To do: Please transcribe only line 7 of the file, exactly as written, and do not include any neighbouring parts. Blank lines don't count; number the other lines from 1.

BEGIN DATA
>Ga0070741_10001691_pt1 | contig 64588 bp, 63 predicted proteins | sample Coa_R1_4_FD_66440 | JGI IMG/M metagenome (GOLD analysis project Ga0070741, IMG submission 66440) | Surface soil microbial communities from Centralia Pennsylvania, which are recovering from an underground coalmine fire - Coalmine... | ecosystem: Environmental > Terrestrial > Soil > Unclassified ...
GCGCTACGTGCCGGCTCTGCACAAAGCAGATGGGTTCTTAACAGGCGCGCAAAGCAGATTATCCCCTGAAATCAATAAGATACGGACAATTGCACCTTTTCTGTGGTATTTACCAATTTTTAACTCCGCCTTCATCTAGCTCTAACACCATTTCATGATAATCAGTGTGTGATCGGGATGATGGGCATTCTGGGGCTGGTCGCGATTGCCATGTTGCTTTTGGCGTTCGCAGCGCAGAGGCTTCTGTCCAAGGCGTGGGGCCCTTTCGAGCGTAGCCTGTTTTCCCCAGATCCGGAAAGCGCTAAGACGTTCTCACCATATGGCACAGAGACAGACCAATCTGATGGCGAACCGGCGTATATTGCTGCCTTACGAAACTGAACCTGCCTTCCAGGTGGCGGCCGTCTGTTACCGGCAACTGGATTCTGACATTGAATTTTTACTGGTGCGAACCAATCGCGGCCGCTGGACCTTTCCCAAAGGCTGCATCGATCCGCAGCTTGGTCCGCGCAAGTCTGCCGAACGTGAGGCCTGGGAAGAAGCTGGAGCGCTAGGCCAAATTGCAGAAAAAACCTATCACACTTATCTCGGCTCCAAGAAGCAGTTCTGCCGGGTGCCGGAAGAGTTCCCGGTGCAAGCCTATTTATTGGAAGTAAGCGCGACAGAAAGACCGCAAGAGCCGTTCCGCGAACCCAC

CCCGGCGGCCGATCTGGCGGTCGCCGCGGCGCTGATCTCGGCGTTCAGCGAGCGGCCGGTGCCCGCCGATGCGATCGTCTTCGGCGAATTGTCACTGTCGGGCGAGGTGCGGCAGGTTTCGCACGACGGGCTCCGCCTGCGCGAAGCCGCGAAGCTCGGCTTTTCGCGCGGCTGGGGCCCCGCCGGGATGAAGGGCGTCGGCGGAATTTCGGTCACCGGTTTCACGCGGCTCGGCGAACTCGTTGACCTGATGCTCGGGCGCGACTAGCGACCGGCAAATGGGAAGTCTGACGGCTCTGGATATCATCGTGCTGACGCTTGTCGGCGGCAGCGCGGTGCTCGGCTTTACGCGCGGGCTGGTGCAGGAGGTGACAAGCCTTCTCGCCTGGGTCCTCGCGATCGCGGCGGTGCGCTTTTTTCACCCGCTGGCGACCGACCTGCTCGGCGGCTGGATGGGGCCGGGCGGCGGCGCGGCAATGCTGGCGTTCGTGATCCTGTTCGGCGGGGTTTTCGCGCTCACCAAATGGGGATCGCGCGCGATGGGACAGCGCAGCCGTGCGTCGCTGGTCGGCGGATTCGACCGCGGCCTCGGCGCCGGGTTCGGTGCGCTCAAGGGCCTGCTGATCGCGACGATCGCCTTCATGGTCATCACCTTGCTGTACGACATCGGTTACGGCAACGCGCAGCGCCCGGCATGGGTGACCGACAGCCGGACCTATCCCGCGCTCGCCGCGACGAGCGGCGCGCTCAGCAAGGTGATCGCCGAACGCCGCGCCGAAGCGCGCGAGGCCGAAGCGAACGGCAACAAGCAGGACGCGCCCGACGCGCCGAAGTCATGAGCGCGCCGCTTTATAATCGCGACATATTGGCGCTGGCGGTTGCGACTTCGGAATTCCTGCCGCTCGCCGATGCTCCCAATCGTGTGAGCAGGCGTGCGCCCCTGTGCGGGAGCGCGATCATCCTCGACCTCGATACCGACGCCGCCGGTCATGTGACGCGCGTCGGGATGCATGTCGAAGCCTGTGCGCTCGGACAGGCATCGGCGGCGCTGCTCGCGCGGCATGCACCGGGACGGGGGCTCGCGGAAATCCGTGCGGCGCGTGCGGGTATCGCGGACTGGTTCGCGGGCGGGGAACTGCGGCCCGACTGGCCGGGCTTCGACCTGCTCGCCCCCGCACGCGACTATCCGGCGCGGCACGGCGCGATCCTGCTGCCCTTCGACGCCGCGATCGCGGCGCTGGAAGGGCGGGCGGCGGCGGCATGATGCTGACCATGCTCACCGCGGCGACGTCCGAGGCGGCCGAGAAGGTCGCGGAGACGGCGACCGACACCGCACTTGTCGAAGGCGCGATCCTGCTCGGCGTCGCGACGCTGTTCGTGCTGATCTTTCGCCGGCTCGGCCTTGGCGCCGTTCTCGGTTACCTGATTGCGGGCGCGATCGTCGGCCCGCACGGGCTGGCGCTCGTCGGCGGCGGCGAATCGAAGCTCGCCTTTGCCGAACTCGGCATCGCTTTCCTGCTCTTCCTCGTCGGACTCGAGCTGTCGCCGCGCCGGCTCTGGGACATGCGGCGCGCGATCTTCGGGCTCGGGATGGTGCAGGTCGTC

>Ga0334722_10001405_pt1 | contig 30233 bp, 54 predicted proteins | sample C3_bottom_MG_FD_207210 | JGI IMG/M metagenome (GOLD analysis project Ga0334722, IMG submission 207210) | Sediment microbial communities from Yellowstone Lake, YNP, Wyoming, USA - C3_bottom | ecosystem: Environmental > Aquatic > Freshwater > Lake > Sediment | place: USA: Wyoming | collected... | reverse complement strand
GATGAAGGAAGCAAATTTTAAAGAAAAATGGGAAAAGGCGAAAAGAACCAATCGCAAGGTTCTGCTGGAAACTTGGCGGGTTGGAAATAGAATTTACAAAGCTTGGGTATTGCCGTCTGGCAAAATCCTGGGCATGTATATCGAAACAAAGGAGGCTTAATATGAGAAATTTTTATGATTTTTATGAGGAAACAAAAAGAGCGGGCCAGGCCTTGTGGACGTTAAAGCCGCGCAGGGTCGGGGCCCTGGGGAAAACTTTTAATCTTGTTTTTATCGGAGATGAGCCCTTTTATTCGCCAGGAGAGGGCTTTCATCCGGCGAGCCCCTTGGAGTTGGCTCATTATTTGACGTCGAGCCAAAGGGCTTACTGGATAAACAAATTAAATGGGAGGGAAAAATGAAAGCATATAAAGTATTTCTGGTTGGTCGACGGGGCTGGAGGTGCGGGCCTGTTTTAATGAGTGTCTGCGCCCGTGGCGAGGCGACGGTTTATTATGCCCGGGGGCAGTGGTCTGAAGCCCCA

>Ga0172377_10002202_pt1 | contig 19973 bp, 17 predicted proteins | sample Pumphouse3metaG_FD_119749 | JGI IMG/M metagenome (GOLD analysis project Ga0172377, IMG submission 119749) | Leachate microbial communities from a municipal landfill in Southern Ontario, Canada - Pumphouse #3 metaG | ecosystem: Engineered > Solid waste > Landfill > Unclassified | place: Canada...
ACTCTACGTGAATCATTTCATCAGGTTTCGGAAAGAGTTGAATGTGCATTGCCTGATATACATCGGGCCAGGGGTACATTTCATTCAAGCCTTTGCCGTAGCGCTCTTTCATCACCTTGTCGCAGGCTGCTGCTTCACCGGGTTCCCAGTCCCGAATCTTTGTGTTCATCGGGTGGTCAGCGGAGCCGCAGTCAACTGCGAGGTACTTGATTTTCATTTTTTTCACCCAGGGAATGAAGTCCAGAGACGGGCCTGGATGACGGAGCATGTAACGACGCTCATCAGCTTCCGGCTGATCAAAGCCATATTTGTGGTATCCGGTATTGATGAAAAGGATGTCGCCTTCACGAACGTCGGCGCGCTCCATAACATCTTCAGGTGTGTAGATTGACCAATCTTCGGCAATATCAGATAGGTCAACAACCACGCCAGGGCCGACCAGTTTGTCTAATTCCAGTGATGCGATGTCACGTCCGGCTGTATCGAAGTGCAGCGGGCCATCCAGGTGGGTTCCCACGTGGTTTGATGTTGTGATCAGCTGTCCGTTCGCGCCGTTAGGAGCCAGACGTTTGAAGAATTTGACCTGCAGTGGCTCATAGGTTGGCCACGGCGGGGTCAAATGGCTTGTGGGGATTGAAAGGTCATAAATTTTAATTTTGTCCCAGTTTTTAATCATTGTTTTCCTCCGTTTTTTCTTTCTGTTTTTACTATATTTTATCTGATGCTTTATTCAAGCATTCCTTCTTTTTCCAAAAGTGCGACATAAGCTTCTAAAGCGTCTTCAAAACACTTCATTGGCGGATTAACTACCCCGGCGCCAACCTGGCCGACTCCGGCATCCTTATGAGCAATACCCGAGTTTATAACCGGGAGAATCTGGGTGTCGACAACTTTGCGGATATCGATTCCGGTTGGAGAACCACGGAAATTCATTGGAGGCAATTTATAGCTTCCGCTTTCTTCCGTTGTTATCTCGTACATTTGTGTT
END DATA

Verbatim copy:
ACTCTACGTGAATCATTTCATCAGGTTTCGGAAAGAGTTGAATGTGCATTGCCTGATATACATCGGGCCAGGGGTACATTTCATTCAAGCCTTTGCCGTAGCGCTCTTTCATCACCTTGTCGCAGGCTGCTGCTTCACCGGGTTCCCAGTCCCGAATCTTTGTGTTCATCGGGTGGTCAGCGGAGCCGCAGTCAACTGCGAGGTACTTGATTTTCATTTTTTTCACCCAGGGAATGAAGTCCAGAGACGGGCCTGGATGACGGAGCATGTAACGACGCTCATCAGCTTCCGGCTGATCAAAGCCATATTTGTGGTATCCGGTATTGATGAAAAGGATGTCGCCTTCACGAACGTCGGCGCGCTCCATAACATCTTCAGGTGTGTAGATTGACCAATCTTCGGCAATATCAGATAGGTCAACAACCACGCCAGGGCCGACCAGTTTGTCTAATTCCAGTGATGCGATGTCACGTCCGGCTGTATCGAAGTGCAGCGGGCCATCCAGGTGGGTTCCCACGTGGTTTGATGTTGTGATCAGCTGTCCGTTCGCGCCGTTAGGAGCCAGACGTTTGAAGAATTTGACCTGCAGTGGCTCATAGGTTGGCCACGGCGGGGTCAAATGGCTTGTGGGGATTGAAAGGTCATAAATTTTAATTTTGTCCCAGTTTTTAATCATTGTTTTCCTCCGTTTTTTCTTTCTGTTTTTACTATATTTTATCTGATGCTTTATTCAAGCATTCCTTCTTTTTCCAAAAGTGCGACATAAGCTTCTAAAGCGTCTTCAAAACACTTCATTGGCGGATTAACTACCCCGGCGCCAACCTGGCCGACTCCGGCATCCTTATGAGCAATACCCGAGTTTATAACCGGGAGAATCTGGGTGTCGACAACTTTGCGGATATCGATTCCGGTTGGAGAACCACGGAAATTCATTGGAGGCAATTTATAGCTTCCGCTTTCTTCCGTTGTTATCTCGTACATTTGTGTT